How to: Create a web test plug-in to extract and store an array of values using Visual Studio Team system
· Microsoft® Visual Studio® Team System
· Performance Testing
· Web Testing
This article explains how to create a web test plug-in to automate scenarios where the numbers of form post parameters for a web request are dynamic in nature. The web test plug-in is a custom extraction rule which extracts a required set of values and stores it in an array. The plug-in is a library (DLL file) that can be reused by adding a reference in your web test project.
· Example scenario
· Summary of steps
· Learn how to create your own web test plug-in
· Learn when and how to use this web test plug-in
Simulating virtual user load on the web application is one of the key approaches used in Performance Testing. Creating the required virtual user load requires an engineer to create scripts that automate user actions. Visual studio team system helps you create scripts with ease with the help of its record – playback feature and the dynamic correlation feature added newly in Visual Studio Team System 2008. The Dynamic correlation feature identifies the dynamic Form Post or Query String values and automatically binds them, however when the number of form post parameters for a web request change dynamically, an engineer would have to write a custom plug-in to handle such a case.
Consider a page with a drop down, a view button and a submit button. Now a user selects an item from the drop down and clicks on view. This displays a set of items on the page depending on how many items are associated with it. Each of these items is associated with a checkbox. The user needs to select all the checkbox and hit on the submit button. Below is snapshot taken from the HTTP watch tool showing the POST data on hitting the submit button. Each of these form post parameters represent a check box selected. When the user wants to select all and submit, the number of form post parameters sent to the server change with initial item selected from the drop down. Also we cannot simply create an extraction rule since we do not know what drop down item the user would select and how many values needs to be extracted.
Summary of steps:
1) Create a web test plug-in
2) Add the web test plug-in
Step 1: Create a web test plug-in
a) Create a new project and choose a class library template.
b) Add a reference to Microsoft.VisualStudio.QualityTools.WebTestFramework.dll
c) Create a class that inherits the ExtractionRule class. The ExtractionRule class lies in the Microsoft.VisualStudio.TestTools.WebTesting namespace. Make use of this namespace in your class library.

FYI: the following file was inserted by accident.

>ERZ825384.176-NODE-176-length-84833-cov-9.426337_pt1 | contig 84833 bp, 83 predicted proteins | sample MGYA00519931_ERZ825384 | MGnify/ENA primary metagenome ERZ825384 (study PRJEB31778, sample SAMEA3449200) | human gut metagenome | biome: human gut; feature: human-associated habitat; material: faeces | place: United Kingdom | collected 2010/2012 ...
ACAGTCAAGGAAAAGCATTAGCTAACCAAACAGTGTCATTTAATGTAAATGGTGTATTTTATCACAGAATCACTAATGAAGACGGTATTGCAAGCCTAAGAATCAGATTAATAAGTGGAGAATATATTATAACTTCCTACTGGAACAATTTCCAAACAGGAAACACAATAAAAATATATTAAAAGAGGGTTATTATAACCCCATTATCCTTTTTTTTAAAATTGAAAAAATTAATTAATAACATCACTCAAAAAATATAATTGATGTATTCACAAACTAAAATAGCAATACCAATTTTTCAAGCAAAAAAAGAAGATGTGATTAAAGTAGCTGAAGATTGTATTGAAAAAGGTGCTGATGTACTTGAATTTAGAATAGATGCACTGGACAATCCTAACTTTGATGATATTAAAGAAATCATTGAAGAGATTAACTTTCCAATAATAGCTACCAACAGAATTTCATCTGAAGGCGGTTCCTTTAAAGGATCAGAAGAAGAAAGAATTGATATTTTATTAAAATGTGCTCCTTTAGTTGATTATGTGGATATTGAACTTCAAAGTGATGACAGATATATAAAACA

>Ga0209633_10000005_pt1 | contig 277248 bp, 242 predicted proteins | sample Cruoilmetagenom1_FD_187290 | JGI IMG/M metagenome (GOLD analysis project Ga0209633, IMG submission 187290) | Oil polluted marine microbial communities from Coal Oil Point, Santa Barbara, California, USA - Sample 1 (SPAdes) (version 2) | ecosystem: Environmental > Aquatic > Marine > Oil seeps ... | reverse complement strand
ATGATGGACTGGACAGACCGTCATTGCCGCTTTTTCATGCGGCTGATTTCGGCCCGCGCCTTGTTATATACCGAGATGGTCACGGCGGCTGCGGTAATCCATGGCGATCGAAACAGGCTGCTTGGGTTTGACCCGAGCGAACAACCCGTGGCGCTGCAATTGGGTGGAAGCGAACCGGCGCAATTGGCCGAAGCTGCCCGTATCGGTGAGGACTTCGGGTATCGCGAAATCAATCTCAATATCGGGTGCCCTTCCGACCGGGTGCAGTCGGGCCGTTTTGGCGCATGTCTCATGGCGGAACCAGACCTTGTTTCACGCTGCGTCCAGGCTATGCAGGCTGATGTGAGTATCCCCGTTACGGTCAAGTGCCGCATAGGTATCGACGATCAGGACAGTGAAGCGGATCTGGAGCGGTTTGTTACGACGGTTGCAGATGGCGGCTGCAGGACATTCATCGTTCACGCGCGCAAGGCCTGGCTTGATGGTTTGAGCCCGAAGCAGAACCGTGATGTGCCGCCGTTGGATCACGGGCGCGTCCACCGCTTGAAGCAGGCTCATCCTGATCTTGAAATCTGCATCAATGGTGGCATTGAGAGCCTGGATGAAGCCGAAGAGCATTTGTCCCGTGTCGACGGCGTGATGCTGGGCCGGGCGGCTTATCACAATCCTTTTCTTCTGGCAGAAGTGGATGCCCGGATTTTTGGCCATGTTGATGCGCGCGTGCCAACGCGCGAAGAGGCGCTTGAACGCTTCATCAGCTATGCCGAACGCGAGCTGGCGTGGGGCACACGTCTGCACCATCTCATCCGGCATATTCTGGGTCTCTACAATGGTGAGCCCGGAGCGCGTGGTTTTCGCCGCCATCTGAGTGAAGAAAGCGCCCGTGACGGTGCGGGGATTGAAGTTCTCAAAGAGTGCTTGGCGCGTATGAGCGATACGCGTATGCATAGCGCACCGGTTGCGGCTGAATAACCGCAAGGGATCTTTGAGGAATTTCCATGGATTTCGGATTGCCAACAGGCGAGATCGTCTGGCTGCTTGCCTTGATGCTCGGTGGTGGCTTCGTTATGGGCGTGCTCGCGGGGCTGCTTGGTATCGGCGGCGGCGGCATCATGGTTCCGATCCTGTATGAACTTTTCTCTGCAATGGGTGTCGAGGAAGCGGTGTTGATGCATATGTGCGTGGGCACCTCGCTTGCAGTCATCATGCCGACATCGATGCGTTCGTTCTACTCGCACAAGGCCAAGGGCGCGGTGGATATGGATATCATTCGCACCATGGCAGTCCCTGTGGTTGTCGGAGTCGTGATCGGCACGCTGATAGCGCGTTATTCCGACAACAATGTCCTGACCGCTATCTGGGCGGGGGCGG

d) In the above example shown, each of these form post parameters follow a particular pattern hence a regular expression can be used.
e) Create a string private property. This would be used to set and get the user input in the form of a regular expression.
f) Override the Extract method. The code in this method does the core functionality of the custom extraction rule. In this method content from response body is extracted based on the regular expression and stored in a list. This list is then added to the web test context.
g) Build this project and a DLL would be created.
The final code of the plug-in should look something like this
public class ExtractRegex : ExtractionRule
private string regularexpression;
public string MyRegularExpression
this.regularexpression = value;
public override void Extract(object sender, ExtractionEventArgs e)
List<String> lst = new List<String>();
Regex rg = new Regex(MyRegularExpression);
MatchCollection mcoll=rg.Matches(e.Response.BodyString, 0);
for (int i = 0; i < mcoll.Count; i++)
Step 2: Add the web test plug-in to the recorded web test
a) Create a web test for a given user scenario by using the record and playback functionality of Visual Studio Team System.
b) Add a reference to the DLL created for the plug-in project.
c) Taking a look at the HTTP traffic for the user scenario through HTTP watch tool, we would see that all the form post parameters would be built by extracting certain values from the response body.
d) Choose the request whose response needs to be extracted. Right click and select add extraction rule. A new custom rule ExtractRegex will be seen as shown below.
a) Specify the Context Parameter Name and the Regular Expression to extract. In this case we shall specify “newMajorVersionGrid:_ctl[0-9]*:selectEditCheckBox” for the regular expression and “MyModules” as the context parameter name.
b) Convert your web test to a coded web test by right clicking on the web test name and selecting “generate code”
c) In the coded web test, identify the request which requires us to build the form post parameters. The extracted values are already stored in the current web test context. These values can be obtained by iterating through the web test context variable. The entire web test request will look as stated below. The highlighted code shows how the form post parameters have been built.
WebTestRequest request6 = new WebTestRequest("https://acetesting/AddNewMajorVersion.aspx");
request6.Method = "POST";
request6.Headers.Add(new WebTestRequestHeader("Cookie", "GPLocale=1033;"));
FormPostHttpBody request6Body = new FormPostHttpBody();
request6Body.FormPostParameters.Add("productLineDropDown", "24"); request6Body.FormPostParameters.Add("existingMajorVersionDropDown", "6"); request6Body.FormPostParameters.Add("newMajorVersionDropDown", "7");
foreach (string s in (List<string>)this.Context["MyModules"])
request6.Body = request6Body;
yield return request6;
request6 = null;
d) Run and validate your web test.
Just like the current approach makes use of regular expression as a user input, a similar procedure/methodology can be applied to create plug-ins with various input parameters such as HTMLAtrribute, HTML tags, StartsWith and EndsWith Text etc.